What is a Mistrial? How and Why Do They Occur?
The Sixth Amendment of the U.S. Constitution provides that, in all criminal prosecutions, the accused criminal has the right to a trial by an impartial jury of the state and district in which the individual allegedly committed a crime. This sacred and fundamental right ensures that a person charged with a crime will not be convicted unless the jury of his or her peers, usually 12 men and women, finds the defendant guilty beyond a reasonable doubt. When this process is hampered or tainted in such a way as to materially affect the fairness of the proceeding, the trial is terminated before a final verdict is handed down, as a safeguard designed to protect the defendant’s civil liberties.
A mistrial is a trial that is considered to be “null and void” before a judge or jury hands down a decision, usually due to a material defect that precludes a fair outcome. Thus, all previous evidence and testimony is not considered, if a new trial is ordered. In Pennsylvania, the defense is afforded the opportunity to file a motion with the court for a mistrial if an event occurs that causes significant prejudice to the defendant, which the court may grant, resulting in the halting of the trial. For instance, if it is discovered that a juror is not impartial or had contact with a witness or attorney involved in the case, or conducted research on the web seeking information related to the case.
The most common ground for a mistrial is due to the jury’s inability to reach a unanimous verdict in the case. This is commonly known as a “hung jury.” A mistrial may also occur when one of the participants becomes unavailable due to death or illness, or other cause, such as a jury member, attorney, key witness, or the judge presiding over the case. Further, if inadmissible evidence is presented to the jury at trial, a mistrial may result.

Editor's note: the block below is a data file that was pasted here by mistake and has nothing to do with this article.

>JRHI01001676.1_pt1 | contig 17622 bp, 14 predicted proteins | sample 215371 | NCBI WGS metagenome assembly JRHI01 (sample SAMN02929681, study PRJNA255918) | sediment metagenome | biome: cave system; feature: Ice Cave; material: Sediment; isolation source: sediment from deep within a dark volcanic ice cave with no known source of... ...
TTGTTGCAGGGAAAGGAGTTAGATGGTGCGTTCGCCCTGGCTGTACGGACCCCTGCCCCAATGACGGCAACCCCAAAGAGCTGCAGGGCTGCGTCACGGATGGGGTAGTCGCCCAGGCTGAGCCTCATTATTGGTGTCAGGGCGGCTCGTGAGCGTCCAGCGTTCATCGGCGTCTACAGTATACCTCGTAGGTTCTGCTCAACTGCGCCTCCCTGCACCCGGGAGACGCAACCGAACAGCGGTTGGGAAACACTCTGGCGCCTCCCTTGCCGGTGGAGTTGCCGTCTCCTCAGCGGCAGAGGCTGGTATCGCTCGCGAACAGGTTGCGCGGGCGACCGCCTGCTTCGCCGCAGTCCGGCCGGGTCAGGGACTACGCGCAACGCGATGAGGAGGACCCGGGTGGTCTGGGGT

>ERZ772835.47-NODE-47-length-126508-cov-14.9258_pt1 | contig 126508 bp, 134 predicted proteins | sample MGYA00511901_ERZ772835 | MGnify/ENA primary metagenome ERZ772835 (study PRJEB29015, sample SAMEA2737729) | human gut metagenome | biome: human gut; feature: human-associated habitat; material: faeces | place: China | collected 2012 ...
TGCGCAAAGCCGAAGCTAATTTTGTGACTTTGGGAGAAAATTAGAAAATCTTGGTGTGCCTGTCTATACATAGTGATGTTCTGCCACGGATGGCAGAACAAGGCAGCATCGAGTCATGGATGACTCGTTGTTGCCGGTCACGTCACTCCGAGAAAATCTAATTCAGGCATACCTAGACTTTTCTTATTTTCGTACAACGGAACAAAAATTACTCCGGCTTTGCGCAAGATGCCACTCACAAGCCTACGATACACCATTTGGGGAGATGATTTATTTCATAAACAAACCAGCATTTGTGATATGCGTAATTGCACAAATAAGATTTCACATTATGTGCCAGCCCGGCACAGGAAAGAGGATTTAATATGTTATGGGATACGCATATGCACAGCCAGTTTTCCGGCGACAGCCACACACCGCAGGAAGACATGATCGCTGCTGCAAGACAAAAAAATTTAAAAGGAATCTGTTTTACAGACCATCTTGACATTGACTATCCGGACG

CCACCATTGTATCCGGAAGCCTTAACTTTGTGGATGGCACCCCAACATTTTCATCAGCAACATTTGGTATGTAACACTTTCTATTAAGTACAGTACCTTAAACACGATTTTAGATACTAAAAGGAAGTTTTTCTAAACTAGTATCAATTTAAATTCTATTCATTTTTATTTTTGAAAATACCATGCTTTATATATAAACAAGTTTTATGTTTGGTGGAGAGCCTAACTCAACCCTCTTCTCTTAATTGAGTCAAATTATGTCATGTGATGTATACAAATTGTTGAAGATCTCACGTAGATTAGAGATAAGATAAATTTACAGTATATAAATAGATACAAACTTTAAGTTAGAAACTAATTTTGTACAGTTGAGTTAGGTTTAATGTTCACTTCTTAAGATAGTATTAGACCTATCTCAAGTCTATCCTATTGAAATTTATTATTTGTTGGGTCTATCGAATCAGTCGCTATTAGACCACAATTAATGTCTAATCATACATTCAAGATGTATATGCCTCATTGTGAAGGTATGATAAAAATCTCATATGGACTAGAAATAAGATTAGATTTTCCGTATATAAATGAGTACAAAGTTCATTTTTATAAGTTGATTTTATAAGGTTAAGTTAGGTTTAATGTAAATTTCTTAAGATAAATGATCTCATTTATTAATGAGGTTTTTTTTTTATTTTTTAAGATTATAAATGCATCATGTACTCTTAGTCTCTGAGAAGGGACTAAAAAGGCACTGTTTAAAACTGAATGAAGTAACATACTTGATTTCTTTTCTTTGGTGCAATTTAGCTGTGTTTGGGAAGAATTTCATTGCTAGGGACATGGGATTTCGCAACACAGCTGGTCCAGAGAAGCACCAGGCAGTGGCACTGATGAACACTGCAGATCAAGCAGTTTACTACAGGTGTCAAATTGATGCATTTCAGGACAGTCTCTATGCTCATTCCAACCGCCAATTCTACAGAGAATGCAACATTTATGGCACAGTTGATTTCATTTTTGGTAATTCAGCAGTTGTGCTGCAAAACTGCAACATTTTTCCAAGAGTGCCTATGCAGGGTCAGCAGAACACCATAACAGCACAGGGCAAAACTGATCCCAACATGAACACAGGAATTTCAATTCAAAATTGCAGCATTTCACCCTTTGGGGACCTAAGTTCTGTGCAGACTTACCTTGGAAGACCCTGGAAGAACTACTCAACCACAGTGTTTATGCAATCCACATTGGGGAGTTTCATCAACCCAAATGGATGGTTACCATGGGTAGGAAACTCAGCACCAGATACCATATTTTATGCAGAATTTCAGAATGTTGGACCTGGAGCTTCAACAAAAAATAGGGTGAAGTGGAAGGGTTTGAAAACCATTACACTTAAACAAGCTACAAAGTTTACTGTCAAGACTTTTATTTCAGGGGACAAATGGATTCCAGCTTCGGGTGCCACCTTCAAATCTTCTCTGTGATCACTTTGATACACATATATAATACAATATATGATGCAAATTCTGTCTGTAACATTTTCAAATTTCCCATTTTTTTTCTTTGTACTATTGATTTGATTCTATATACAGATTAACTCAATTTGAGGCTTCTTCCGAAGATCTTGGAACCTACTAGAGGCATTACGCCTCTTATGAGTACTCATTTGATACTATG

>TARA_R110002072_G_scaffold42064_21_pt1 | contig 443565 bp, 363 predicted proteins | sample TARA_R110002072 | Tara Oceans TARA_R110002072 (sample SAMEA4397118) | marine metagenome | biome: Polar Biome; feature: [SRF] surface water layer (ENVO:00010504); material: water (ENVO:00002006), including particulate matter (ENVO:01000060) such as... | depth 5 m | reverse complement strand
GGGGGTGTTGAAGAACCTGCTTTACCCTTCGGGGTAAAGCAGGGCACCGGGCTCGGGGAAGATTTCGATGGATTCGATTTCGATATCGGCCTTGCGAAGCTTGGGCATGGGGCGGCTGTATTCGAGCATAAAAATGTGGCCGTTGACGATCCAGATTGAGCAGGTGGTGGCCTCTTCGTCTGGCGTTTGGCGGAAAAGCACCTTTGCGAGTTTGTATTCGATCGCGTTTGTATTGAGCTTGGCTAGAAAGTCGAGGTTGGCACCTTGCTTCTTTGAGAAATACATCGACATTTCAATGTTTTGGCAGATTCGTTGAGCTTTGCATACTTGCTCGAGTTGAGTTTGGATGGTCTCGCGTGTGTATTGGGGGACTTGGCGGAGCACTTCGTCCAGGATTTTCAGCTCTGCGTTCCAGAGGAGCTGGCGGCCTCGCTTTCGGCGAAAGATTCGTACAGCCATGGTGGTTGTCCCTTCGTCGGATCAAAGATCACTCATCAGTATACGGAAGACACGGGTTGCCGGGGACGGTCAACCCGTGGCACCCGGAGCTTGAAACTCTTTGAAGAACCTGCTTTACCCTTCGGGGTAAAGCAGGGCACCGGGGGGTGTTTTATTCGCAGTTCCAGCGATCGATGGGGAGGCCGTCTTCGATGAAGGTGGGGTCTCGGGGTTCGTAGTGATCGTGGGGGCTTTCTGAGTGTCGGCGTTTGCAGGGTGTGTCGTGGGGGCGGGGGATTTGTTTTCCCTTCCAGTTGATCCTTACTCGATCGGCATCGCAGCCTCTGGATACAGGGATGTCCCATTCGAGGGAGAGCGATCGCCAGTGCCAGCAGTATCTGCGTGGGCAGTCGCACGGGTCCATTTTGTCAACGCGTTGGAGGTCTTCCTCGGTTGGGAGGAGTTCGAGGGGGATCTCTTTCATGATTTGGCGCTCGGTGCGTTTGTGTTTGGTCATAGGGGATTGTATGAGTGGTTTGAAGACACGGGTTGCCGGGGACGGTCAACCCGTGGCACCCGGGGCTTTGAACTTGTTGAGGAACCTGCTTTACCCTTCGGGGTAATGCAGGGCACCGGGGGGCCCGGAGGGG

When a mistrial is declared, it must be determined whether there is proper cause for a second trial. The prosecution has the option of refiling the case, with the procedural defects sufficiently cured, if they believe the interests of justice are served by re-trying the case. This inquiry implicates the Fifth Amendment protection against “double jeopardy,” which means that the accused is not subjected to prosecution for the same offense twice. Pennsylvania law requires that an analysis of “manifest necessity” as to whether there is cause for a second trial. This analysis generally examines whether the reasons necessitating a new trial were in connection with problems that were not the fault of the prosecution or the judge, such as a pleading defect, compromise of juror partiality, or unavailability of a key participant. If the court determines that the judge or prosecution has acted in such a way as to the compromise of the fairness and integrity of the case, it may dismiss the case “with prejudice,” preventing the case from being re-tried.
If you are facing a criminal charge, you should speak with a qualified criminal defense attorney to determine the potential consequences regarding your pending criminal charge. Contact the criminal defense lawyers at Tanner Law Offices. Our team of skilled professionals is prepared to defend you through this challenging time and ensure your rights are fully protected. Please contact our office at 717-731-8114 to schedule a consultation to discuss your case.